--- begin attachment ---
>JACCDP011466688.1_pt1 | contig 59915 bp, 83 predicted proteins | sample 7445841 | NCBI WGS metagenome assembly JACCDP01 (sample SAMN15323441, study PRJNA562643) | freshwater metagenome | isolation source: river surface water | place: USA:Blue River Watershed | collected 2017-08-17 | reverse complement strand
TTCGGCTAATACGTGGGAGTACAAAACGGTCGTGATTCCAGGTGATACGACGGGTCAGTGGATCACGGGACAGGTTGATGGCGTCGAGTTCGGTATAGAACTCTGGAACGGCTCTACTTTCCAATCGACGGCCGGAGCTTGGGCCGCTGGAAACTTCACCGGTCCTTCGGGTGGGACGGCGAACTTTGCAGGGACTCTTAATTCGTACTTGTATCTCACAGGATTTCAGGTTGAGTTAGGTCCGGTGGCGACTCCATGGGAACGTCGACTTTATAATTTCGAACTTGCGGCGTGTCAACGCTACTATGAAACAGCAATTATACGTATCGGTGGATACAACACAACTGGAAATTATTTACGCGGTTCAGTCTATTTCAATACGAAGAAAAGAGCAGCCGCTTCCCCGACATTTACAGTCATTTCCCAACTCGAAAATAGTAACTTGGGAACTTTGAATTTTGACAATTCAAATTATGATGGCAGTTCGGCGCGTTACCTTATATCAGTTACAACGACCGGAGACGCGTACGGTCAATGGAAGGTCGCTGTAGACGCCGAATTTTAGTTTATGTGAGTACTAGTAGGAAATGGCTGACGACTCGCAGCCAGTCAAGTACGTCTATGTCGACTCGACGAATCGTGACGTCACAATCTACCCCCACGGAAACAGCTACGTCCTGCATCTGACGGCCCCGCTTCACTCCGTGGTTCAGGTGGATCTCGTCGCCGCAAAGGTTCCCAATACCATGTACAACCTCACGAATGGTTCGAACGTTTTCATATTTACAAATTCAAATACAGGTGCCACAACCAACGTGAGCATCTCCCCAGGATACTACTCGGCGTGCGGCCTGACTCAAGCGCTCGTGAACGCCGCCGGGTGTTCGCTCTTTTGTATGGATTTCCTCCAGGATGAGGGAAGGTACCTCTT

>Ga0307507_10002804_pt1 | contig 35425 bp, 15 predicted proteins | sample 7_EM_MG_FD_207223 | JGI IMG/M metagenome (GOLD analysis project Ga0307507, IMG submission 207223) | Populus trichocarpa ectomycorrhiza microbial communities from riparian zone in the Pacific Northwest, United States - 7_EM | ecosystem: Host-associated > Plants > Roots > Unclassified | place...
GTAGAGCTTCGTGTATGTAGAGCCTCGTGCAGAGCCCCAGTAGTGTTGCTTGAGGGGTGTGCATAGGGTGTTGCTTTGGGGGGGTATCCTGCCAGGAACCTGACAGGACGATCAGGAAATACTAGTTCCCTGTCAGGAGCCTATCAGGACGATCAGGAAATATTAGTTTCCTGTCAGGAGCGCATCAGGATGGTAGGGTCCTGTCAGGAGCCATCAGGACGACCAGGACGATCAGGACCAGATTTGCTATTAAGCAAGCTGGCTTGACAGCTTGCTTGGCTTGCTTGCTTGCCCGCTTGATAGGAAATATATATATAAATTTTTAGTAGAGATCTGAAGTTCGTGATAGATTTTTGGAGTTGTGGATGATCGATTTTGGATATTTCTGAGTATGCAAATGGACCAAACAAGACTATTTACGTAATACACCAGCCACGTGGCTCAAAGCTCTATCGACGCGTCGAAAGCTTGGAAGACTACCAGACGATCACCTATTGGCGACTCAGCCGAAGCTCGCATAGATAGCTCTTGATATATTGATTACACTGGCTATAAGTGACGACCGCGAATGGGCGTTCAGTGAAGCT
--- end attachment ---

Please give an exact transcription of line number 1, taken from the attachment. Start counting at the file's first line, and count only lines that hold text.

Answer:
>JACCDP011466688.1_pt1 | contig 59915 bp, 83 predicted proteins | sample 7445841 | NCBI WGS metagenome assembly JACCDP01 (sample SAMN15323441, study PRJNA562643) | freshwater metagenome | isolation source: river surface water | place: USA:Blue River Watershed | collected 2017-08-17 | reverse complement strand